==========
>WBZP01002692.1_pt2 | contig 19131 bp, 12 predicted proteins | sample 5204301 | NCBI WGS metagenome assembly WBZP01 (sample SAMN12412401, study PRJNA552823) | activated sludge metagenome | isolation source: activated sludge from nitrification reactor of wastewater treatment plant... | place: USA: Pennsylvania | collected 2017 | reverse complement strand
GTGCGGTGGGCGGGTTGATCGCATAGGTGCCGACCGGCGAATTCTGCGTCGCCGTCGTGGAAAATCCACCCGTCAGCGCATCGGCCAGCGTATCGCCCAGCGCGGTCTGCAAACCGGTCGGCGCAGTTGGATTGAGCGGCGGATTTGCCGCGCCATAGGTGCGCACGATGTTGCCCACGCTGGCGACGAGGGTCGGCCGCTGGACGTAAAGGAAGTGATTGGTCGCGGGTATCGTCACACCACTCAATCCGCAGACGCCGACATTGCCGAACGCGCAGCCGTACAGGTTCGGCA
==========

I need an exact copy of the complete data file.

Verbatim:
>WBZP01002692.1_pt2 | contig 19131 bp, 12 predicted proteins | sample 5204301 | NCBI WGS metagenome assembly WBZP01 (sample SAMN12412401, study PRJNA552823) | activated sludge metagenome | isolation source: activated sludge from nitrification reactor of wastewater treatment plant... | place: USA: Pennsylvania | collected 2017 | reverse complement strand
GTGCGGTGGGCGGGTTGATCGCATAGGTGCCGACCGGCGAATTCTGCGTCGCCGTCGTGGAAAATCCACCCGTCAGCGCATCGGCCAGCGTATCGCCCAGCGCGGTCTGCAAACCGGTCGGCGCAGTTGGATTGAGCGGCGGATTTGCCGCGCCATAGGTGCGCACGATGTTGCCCACGCTGGCGACGAGGGTCGGCCGCTGGACGTAAAGGAAGTGATTGGTCGCGGGTATCGTCACACCACTCAATCCGCAGACGCCGACATTGCCGAACGCGCAGCCGTACAGGTTCGGCA